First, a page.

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To George Washington from George Washington Parke Custis, 17 June 1798

From George Washington Parke Custis

Marlborough [Md.], June 17th, 1798.

Dearest Sir:

I received your letter by mamma at this place, where I had come on my uncle’s horses, and with Mr. McDowell’s permission, in hopes of meeting her. She arrived the same day that I did, and informed me particularly respecting the subject of your letter, which appeared to set heavy on your mind. The report, as mamma tells me, of my being engaged to the young lady in question, is strictly erroneous. That I gave her reason to believe in my attachment to her, I candidly allow, but that I would enter into engagements inconsistent with my duty or situation, I hope your good opinion of me will make you disbelieve. That I stated to her my prospects, duty, and dependance upon the absolute will of my friends, I solemnly affirm. That I solicited her affection, and hoped, with the approbation of my family, to bring about a union at some future day, I likewise allow. The conditions were not accepted, and my youth being alleged by me as an obstacle to the consummation of my wishes at the present time (which was farthest from my thoughts), I withdrew, and that on fair and honorable terms, to the satisfaction of my friends.

Thus the matter ended, and should never have proceeded so far had I not been betrayed by my own feelings. However rash and imprudent I may be, I have always remembered my duty and obligation to you, which is the guide of my actions. It was this which prevented my entering into any engagements which were not entirely conditional.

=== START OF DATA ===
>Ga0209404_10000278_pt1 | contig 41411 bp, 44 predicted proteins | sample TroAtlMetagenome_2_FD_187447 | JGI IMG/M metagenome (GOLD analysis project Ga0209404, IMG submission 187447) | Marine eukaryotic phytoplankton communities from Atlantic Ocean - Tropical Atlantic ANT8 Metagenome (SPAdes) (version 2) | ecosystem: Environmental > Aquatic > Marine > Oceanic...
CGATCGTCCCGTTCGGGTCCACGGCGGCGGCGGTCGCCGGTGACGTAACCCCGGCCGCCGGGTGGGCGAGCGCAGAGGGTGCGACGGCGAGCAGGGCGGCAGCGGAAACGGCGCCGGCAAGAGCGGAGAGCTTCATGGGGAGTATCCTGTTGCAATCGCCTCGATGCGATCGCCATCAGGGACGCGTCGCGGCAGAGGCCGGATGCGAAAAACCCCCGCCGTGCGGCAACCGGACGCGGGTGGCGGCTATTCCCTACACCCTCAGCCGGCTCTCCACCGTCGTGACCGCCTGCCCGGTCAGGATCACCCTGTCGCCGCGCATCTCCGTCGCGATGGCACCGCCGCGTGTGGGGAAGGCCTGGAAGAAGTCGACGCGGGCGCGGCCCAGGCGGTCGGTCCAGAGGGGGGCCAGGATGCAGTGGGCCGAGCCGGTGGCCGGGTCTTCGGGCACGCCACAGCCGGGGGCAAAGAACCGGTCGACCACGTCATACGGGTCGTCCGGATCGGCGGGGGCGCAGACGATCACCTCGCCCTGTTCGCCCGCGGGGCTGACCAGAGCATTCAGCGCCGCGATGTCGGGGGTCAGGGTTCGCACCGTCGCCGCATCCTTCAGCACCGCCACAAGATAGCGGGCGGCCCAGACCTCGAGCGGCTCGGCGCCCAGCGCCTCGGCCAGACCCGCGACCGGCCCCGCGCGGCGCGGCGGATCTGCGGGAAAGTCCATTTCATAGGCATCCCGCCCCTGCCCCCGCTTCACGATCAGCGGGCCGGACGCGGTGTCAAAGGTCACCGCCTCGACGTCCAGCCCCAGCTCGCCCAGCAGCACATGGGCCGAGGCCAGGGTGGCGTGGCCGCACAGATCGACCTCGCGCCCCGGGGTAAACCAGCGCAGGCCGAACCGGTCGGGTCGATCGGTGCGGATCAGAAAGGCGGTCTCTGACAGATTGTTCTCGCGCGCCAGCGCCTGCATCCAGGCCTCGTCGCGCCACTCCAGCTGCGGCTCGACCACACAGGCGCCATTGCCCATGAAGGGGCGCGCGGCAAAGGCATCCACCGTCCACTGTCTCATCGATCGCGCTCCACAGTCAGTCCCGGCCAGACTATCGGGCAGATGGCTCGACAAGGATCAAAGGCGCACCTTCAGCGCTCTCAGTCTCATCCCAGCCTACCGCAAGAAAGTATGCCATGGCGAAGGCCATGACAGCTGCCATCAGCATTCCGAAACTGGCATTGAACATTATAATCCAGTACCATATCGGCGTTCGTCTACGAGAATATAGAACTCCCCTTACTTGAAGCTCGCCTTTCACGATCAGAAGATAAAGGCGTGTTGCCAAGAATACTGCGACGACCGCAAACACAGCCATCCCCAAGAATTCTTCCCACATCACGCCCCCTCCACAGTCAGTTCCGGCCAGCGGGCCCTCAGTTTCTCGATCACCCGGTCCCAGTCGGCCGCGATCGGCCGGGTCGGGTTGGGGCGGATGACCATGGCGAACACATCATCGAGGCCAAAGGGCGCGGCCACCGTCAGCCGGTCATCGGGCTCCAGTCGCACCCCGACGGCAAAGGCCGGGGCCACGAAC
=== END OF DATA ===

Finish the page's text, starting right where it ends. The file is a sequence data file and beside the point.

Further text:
To my mother I disclosed the whole affair, who is now perfectly satisfied; and I hope this small statement of facts, which I can confirm, either upon oath or the testimony of my friends, will eradicate all uneasiness from your mind.1

Let me once more, sir, on the shrine of gratitude, plight my faith to you; let me unclasp the sacred books of morality and lay my duty, nay, my all, at your feet. Your beneficence could not enhance your virtues; on my heart they are engraven as the benefactor, the friend, nay, the more than father of,

G. W. P. Custis.

Custis, Recollections, description begins George Washington Parke Custis. Recollections and Private Memoirs of Washington. New York, 1860. description ends 106–8.

1The Miss Jennings with whom young Custis fell in love was probably Elizabeth Jennings, the daughter of Thomas (c.1736–1796) and Juliana Jennings, who lived in the Paca House in Prince George Street in Annapolis. Elizabeth married Benjamin Hodges in 1808. See David Stuart to GW, 22 Aug. 1798.

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